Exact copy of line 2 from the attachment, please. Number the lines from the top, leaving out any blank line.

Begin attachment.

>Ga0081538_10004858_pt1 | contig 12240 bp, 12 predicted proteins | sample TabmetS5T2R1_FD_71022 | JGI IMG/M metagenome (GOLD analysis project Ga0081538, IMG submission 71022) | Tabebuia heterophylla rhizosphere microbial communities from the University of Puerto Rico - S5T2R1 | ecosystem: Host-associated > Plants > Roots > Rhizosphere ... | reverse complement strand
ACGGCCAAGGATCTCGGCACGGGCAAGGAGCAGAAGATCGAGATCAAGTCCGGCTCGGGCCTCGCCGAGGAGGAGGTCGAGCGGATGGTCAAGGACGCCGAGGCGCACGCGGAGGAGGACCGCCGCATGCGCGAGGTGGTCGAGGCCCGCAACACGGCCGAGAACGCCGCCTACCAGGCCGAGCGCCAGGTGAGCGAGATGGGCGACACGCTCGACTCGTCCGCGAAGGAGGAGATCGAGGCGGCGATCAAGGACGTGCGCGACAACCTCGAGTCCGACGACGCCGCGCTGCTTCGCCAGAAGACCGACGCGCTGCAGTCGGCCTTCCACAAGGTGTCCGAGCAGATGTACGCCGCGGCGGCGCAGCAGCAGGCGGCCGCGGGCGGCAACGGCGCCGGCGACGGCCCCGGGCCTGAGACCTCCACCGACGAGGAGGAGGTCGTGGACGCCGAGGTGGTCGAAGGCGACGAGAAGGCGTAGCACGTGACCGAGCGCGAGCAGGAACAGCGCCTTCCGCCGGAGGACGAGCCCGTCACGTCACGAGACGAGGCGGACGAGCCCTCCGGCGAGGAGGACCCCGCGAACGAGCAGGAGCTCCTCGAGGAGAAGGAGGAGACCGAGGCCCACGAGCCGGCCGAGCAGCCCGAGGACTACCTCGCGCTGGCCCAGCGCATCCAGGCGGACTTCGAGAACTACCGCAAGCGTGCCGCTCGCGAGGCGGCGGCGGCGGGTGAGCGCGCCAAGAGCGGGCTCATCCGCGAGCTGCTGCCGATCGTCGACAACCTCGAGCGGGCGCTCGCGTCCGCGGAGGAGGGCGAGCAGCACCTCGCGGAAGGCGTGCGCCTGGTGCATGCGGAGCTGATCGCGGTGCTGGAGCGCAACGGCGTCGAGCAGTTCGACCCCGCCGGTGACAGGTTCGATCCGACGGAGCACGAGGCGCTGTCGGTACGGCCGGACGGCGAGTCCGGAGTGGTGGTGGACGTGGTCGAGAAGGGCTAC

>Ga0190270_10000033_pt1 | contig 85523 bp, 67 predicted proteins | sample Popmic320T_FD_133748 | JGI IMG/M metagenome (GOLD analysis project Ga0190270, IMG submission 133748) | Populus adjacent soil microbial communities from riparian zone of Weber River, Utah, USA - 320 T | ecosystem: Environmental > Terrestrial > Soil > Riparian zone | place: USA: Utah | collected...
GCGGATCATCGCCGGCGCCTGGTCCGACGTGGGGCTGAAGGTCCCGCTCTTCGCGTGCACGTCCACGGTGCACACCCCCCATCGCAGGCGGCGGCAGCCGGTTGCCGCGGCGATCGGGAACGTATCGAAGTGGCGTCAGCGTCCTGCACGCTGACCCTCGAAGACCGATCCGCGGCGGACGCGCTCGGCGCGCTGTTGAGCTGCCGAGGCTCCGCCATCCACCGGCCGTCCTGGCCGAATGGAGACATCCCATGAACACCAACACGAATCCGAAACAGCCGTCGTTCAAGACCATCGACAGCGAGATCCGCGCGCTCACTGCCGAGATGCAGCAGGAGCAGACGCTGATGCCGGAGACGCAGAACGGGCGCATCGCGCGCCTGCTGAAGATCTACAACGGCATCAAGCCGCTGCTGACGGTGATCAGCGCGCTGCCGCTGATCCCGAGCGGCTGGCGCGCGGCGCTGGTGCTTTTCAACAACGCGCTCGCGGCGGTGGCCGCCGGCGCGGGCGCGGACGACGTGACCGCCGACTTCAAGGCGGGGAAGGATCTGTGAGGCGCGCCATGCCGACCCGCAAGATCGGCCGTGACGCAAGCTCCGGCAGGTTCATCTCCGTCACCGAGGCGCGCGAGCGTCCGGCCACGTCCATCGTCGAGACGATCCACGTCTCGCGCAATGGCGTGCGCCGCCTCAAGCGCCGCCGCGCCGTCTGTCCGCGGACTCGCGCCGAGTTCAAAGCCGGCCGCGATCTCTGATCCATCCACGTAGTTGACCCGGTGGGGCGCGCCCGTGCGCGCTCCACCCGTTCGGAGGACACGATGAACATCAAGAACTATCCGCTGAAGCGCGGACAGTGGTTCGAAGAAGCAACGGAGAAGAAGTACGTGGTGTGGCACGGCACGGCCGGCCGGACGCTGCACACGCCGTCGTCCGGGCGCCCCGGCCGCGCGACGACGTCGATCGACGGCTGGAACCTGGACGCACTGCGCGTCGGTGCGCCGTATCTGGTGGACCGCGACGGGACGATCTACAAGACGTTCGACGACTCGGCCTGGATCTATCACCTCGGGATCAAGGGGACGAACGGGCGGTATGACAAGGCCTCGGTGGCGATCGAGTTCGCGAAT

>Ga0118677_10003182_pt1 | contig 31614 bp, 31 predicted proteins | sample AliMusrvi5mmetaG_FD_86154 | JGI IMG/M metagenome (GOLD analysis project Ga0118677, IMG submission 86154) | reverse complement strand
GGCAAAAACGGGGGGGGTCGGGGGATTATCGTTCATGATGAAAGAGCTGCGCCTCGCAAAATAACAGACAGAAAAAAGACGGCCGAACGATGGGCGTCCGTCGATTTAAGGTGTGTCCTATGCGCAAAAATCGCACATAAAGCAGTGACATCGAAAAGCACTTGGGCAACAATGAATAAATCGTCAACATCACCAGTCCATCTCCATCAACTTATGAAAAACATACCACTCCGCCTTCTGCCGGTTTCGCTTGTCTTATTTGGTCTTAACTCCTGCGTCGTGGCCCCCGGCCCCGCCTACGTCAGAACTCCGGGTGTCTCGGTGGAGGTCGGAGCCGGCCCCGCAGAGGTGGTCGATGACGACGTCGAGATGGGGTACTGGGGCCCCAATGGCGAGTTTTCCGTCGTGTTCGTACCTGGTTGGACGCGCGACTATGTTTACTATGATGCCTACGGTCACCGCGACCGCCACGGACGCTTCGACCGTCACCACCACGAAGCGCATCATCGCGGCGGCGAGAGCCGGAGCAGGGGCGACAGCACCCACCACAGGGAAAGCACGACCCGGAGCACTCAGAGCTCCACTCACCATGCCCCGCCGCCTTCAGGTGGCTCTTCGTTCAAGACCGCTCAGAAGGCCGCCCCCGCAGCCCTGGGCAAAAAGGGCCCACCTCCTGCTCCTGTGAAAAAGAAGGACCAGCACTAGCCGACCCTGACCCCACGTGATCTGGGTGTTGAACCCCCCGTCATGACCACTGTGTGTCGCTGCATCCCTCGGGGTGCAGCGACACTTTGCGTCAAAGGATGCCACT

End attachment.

ACGGCCAAGGATCTCGGCACGGGCAAGGAGCAGAAGATCGAGATCAAGTCCGGCTCGGGCCTCGCCGAGGAGGAGGTCGAGCGGATGGTCAAGGACGCCGAGGCGCACGCGGAGGAGGACCGCCGCATGCGCGAGGTGGTCGAGGCCCGCAACACGGCCGAGAACGCCGCCTACCAGGCCGAGCGCCAGGTGAGCGAGATGGGCGACACGCTCGACTCGTCCGCGAAGGAGGAGATCGAGGCGGCGATCAAGGACGTGCGCGACAACCTCGAGTCCGACGACGCCGCGCTGCTTCGCCAGAAGACCGACGCGCTGCAGTCGGCCTTCCACAAGGTGTCCGAGCAGATGTACGCCGCGGCGGCGCAGCAGCAGGCGGCCGCGGGCGGCAACGGCGCCGGCGACGGCCCCGGGCCTGAGACCTCCACCGACGAGGAGGAGGTCGTGGACGCCGAGGTGGTCGAAGGCGACGAGAAGGCGTAGCACGTGACCGAGCGCGAGCAGGAACAGCGCCTTCCGCCGGAGGACGAGCCCGTCACGTCACGAGACGAGGCGGACGAGCCCTCCGGCGAGGAGGACCCCGCGAACGAGCAGGAGCTCCTCGAGGAGAAGGAGGAGACCGAGGCCCACGAGCCGGCCGAGCAGCCCGAGGACTACCTCGCGCTGGCCCAGCGCATCCAGGCGGACTTCGAGAACTACCGCAAGCGTGCCGCTCGCGAGGCGGCGGCGGCGGGTGAGCGCGCCAAGAGCGGGCTCATCCGCGAGCTGCTGCCGATCGTCGACAACCTCGAGCGGGCGCTCGCGTCCGCGGAGGAGGGCGAGCAGCACCTCGCGGAAGGCGTGCGCCTGGTGCATGCGGAGCTGATCGCGGTGCTGGAGCGCAACGGCGTCGAGCAGTTCGACCCCGCCGGTGACAGGTTCGATCCGACGGAGCACGAGGCGCTGTCGGTACGGCCGGACGGCGAGTCCGGAGTGGTGGTGGACGTGGTCGAGAAGGGCTAC